In conclusion, the RT cw lasing was achieved in the InAs QD MDL with the standard air-cladding structure by photopumping. The lasing wavelength was 1280 nm, and the effective threshold power was 81 µW. The main improvement was the increase in Q factor by the vertical sidewall of the disk. The temperature dependence from 3 K to RT showed various improvements arising from the threshold reduction. The total performance of the QD MDL is almost comparable to CSQW MDLs. We expect the near future that a smaller disk and higher Q factor achieve an ultimate low threshold and allow the electrical pumping operation.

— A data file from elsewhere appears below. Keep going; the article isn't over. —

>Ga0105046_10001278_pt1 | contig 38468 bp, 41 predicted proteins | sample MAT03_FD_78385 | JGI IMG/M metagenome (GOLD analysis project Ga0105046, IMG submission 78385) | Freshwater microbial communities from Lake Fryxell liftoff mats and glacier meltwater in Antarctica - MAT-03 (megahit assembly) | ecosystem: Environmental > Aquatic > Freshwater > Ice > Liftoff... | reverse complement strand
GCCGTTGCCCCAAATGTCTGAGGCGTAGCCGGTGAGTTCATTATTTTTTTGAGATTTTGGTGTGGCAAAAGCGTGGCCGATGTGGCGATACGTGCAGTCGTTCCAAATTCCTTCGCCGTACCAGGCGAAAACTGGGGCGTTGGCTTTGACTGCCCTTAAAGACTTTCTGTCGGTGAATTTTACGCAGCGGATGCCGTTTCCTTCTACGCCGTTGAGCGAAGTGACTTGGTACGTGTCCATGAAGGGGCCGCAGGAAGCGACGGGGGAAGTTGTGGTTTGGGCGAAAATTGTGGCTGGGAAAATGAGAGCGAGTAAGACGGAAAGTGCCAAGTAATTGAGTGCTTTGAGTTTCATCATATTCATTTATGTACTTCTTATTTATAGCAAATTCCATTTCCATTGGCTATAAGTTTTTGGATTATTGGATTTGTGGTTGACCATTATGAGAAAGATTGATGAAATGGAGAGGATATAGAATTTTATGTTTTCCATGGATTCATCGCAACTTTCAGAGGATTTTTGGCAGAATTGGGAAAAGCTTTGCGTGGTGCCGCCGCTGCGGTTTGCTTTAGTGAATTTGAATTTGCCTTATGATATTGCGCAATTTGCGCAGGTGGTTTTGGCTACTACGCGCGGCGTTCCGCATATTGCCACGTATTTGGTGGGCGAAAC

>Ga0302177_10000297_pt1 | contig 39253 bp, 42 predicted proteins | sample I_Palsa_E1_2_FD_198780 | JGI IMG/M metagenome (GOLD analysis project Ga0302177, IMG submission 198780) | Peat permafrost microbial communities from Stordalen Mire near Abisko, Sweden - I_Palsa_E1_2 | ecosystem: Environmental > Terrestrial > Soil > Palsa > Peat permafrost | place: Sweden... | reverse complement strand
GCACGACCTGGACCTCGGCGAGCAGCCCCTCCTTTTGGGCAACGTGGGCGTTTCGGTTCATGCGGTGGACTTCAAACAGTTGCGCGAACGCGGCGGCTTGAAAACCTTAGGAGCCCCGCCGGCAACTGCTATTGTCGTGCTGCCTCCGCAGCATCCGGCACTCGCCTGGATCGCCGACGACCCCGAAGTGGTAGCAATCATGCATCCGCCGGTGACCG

This work was supported by The IT Program and The 21st Century COE Program from MEXT, The Grant-In-Aid from JSPS, and CREST Project from JST.